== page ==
C.H. Robinson and SAS introduce new dynamic business planning-based partnership

Earlier this week, Minneapolis, Minn.-based global logistics services provider and freight forwarder C.H. Robinson and Cary, N.C.-based data analytics company SAS introduced a partnership geared towards providing an end-to-end supply chain solution focused on integrating inventory and demand signal data with real-time transportation data.

The companies explained that that this partnership was derived to counter how things like supply chain demand planning and shipping execution often worked in autonomous siloes without connection, digital integration, or real-time visibility. And they added that navigating supply chains from a centralized location will aid shippers in various ways, including scheduling, carriers, and responding to consumer demand with inventory moving on the ground. The first verticals to leverage this partnership will be North American-based retail and CPG (consumer packaged goods) shippers.

According to SAS’, the future winners in transforming retail supply chains will be those who change their mindset from long-term planning to agile planning by effectively leveraging data to make adjustments in real time. “Powered by SAS and mobilized by C.H. Robinson, this partnership helps companies see their supply chains in a new light,” said Richard Widdowson, SAS Vice President of Global Retail & CPG Solutions, in a statement. “It will help make opportunities and challenges visible as they happen so our customers can accomplish more—even during a disruption of pandemic proportions.” 

As for how shippers will leverage this partnership, C.H. Robinson and SAS laid out the following steps:

  • SAS triggers a demand plan which feeds into C.H. Robinson’s dynamic transportation procurement, Procure IQ;
  • Procure IQ connects into C.H. Robinson’s supply chain management platform, Navisphere, to provide real time visibility of inventory; and
  • Navisphere then links back and informs SAS’ Intelligent Planning suite, which means a retailer or maker of packaged goods, as examples, can connect its corporate demand plans to products and freight on the move, and they then can better react to real-time changes in demand, such as surge in consumer interest, and real-time changes in transportation factors, such as inclement weather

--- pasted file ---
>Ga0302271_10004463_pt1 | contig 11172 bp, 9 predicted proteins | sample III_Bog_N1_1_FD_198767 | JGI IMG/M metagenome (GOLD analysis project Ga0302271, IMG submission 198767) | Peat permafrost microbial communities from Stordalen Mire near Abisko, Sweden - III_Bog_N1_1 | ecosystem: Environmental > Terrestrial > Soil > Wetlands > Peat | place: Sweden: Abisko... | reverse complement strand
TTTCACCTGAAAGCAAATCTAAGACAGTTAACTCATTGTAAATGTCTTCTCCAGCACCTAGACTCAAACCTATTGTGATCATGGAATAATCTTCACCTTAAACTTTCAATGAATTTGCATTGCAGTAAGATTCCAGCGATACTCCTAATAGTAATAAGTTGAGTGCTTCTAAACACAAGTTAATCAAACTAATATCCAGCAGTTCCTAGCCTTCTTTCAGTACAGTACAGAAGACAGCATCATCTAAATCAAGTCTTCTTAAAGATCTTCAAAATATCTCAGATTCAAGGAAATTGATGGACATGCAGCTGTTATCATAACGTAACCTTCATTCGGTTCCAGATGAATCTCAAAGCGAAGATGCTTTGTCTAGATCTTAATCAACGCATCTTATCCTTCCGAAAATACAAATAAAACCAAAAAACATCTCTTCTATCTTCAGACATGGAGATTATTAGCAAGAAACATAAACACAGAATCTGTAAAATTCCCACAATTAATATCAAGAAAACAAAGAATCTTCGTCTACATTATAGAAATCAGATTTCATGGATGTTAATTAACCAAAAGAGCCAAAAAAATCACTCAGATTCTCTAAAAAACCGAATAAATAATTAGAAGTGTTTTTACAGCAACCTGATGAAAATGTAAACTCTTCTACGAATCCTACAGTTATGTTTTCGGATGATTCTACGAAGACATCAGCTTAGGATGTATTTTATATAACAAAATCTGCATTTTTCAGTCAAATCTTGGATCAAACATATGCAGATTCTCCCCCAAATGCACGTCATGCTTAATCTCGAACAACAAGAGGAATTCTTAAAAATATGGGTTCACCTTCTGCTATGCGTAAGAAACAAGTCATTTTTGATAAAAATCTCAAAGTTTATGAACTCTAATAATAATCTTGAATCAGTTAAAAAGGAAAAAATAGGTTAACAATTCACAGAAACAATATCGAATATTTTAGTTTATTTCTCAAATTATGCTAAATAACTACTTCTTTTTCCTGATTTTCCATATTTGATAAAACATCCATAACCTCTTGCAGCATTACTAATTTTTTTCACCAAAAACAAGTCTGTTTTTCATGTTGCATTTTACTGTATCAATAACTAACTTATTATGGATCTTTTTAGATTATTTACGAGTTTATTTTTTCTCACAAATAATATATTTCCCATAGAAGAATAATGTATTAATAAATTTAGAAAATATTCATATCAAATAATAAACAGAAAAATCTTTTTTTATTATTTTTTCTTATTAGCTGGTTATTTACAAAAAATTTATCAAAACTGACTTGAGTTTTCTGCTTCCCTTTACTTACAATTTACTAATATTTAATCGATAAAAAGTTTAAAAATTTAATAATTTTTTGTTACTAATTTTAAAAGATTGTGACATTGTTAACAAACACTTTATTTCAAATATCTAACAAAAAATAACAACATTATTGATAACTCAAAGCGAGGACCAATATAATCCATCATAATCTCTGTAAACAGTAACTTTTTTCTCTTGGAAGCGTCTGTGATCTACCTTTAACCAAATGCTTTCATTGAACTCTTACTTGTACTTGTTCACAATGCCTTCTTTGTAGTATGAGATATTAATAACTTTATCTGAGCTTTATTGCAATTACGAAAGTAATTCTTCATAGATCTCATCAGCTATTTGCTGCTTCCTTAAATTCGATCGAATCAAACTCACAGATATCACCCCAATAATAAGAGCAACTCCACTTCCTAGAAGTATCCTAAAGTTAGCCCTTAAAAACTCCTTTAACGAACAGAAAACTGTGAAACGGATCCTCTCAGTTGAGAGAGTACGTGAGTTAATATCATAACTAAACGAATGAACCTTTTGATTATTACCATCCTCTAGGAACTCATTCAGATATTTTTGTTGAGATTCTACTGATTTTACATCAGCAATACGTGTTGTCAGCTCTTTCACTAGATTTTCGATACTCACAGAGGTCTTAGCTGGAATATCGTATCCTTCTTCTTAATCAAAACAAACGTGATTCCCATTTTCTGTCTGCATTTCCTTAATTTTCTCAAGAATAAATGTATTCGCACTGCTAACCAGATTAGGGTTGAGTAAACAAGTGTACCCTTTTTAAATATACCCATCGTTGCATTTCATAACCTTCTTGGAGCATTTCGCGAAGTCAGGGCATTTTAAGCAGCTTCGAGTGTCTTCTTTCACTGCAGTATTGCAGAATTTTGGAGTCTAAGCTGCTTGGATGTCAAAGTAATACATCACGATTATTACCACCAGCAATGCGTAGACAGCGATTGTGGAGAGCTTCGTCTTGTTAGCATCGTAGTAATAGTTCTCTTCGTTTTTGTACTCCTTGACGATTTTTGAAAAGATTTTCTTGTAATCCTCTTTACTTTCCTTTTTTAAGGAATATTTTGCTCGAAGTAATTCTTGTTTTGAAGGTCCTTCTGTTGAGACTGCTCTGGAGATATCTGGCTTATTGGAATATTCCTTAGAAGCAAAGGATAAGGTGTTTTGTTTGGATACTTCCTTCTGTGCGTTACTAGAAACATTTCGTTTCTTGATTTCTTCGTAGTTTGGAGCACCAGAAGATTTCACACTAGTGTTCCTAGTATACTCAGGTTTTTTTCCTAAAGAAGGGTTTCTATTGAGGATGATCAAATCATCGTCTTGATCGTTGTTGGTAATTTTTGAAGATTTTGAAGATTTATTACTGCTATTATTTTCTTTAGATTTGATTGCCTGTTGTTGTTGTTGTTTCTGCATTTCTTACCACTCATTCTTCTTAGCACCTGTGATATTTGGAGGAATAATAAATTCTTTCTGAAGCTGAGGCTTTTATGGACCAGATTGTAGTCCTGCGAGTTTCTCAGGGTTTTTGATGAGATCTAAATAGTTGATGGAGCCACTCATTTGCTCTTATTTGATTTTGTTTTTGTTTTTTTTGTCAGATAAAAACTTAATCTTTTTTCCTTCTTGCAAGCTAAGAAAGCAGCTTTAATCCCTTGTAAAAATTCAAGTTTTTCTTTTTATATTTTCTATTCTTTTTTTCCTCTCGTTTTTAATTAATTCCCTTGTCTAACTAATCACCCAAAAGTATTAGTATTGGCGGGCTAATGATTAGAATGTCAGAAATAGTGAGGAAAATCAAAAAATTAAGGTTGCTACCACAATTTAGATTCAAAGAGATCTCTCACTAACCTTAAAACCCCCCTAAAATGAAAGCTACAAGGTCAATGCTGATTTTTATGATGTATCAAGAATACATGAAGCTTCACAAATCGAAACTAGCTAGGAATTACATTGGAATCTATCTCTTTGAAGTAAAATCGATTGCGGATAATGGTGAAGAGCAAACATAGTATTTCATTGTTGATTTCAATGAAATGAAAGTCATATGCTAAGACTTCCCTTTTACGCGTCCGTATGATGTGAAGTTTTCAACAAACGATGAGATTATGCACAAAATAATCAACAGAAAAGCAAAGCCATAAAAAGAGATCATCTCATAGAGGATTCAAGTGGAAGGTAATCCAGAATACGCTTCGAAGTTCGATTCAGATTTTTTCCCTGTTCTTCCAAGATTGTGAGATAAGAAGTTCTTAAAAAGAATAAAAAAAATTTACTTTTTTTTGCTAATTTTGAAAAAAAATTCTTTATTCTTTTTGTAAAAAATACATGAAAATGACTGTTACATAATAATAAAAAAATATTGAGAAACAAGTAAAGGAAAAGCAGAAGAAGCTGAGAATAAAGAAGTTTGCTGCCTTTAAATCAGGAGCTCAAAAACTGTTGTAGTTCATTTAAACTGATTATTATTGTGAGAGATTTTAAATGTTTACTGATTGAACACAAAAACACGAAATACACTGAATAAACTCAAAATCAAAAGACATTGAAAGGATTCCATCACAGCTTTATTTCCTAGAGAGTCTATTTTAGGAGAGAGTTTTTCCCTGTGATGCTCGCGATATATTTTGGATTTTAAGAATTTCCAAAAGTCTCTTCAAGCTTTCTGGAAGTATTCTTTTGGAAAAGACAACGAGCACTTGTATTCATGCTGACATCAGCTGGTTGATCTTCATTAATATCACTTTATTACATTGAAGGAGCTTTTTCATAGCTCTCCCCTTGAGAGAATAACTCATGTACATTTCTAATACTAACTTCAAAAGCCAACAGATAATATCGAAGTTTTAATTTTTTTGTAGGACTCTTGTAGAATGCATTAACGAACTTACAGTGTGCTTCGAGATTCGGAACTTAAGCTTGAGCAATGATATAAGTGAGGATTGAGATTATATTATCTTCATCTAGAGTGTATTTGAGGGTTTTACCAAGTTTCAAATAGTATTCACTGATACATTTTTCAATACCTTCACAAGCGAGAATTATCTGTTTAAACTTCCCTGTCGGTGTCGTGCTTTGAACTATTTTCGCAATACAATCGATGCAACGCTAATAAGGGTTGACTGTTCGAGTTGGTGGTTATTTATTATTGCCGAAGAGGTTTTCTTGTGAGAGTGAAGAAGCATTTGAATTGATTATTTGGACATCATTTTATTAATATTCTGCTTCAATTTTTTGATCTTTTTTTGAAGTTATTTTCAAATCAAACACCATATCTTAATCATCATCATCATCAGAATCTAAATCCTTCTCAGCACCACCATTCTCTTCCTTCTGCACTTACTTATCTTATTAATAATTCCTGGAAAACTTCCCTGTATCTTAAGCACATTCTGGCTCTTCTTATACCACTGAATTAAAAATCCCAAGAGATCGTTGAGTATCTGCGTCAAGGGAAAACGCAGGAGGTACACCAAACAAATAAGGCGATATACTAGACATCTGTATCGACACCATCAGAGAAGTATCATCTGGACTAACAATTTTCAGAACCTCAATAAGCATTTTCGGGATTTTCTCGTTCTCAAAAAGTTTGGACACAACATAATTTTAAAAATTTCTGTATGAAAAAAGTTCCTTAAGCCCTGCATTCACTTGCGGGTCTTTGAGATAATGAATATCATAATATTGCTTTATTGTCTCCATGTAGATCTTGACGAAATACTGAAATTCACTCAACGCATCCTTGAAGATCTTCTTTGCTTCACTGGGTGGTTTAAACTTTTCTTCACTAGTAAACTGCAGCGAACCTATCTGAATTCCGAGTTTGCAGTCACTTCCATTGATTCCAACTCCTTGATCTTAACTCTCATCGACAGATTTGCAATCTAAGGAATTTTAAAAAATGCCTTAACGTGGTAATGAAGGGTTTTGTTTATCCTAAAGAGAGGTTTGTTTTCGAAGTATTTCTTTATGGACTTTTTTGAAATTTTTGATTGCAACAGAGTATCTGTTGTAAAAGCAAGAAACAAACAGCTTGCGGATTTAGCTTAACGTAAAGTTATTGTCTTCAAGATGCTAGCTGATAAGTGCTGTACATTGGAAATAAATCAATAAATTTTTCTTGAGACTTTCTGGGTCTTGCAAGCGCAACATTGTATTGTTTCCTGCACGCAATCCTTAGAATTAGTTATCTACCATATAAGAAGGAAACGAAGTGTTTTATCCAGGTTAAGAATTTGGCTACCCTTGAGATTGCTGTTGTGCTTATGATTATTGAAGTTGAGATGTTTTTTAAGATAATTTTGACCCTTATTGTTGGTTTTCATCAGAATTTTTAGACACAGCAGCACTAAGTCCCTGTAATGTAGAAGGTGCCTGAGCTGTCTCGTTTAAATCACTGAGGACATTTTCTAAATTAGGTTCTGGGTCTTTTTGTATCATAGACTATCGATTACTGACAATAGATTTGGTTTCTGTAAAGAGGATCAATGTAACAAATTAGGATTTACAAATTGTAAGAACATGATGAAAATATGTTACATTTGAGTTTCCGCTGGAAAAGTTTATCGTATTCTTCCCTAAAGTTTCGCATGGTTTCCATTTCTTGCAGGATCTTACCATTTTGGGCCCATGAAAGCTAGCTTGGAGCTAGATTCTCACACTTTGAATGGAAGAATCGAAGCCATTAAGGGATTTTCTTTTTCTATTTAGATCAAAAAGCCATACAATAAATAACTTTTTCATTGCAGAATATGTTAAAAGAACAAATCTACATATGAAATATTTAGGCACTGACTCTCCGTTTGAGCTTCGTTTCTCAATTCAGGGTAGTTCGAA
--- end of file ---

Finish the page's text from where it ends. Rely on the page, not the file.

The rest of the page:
When asked what drove the need for this partnership, C.H. Robinson Chief Commercial Officer Chris O’Brien told LM that the global supply chain is becoming increasingly complex, and the need for an agile supply chain has never been clearer.

“The acceleration of e-commerce, enhanced On Time In Full (OTIF) requirements, and tighter transportation capacity, along with unprecedented demand surges and supply chain disruption amid the pandemic, has put a greater urgency on innovation in agile planning,” he said. “This partnership brings data, technology, and experience together to answer that need.

What’s more, he observed that C.H. Robinson and SAS both saw this need, and in early 2020, started to collaborate to bring this innovative solution to their customers.

“Until now, demand planning and real-time transportation data have operated in collaborative, yet autonomous atmospheres, absent of consistent overlap in strategy, digital integration, and real time visibility,” he said. “We are changing that.”

With retail and CPG shippers first in line to leverage this partnership, O’Brien said that they can expect to increase opportunities for savings, gain efficiency, and improve service for their customers.

“Integrating C.H. Robinson’s Navisphere and SAS Predict and Plan Demand allows customers to become more agile in their planning while reducing costs,” he said. “By directly connecting the two and creating a real-time data link between customer demand updates and what is happening on the ground allows every demand planning decision to inform how best to deliver products to where and when they are needed. This gives retailers the solution they need to adjust in shorter and more agile planning cycles. It also lowers shipping costs and increases efficiency and service by allowing companies to reduce inventory safety stocks, adjust their carrier mix and plan dynamically before it becomes a capacity issue, deal in advance with issues that may arise before hitting the spot market or paying fines, and utilize a 360 view of demand and forecast changes instead of only relying on the annual bid process.”

And O’Brien said that the retail space has been at the center of the action in regards to pandemic disruption, with so many retailers experiencing unprecedented demand cycles (e.g. toilet paper), and has led to the need now for this kind of integration.

“In fact, our customers have been asking for it,” he said. “Although we have not determined the timeline for other sectors yet, ultimately our partnership is designed to fill a gap between business and logistical planning across all industries.”

In regards to how C.H. Robinson previously performed the services that this partnership with SAS does in the past, O’Brien said that the company has focused in lots of different areas of the supply chain. 

“We have also been attacking this problem and improving efficiency for our customer for years,” he said. “C.H. Robinson’s MPS and Procure IQ are tools that we have launched to make us smarter in different areas of order management and procurement, but the missing component has been what we are creating with SAS—the link to demand and forecasting data.”  

About the Author

Jeff Berman, Group News Editor

Jeff Berman is Group News Editor for Logistics Management, Modern Materials Handling, and Supply Chain Management Review. Jeff works and lives in Cape Elizabeth, Maine, where he covers all aspects of the supply chain, logistics, freight transportation, and materials handling sectors on a daily basis. Contact Jeff Berman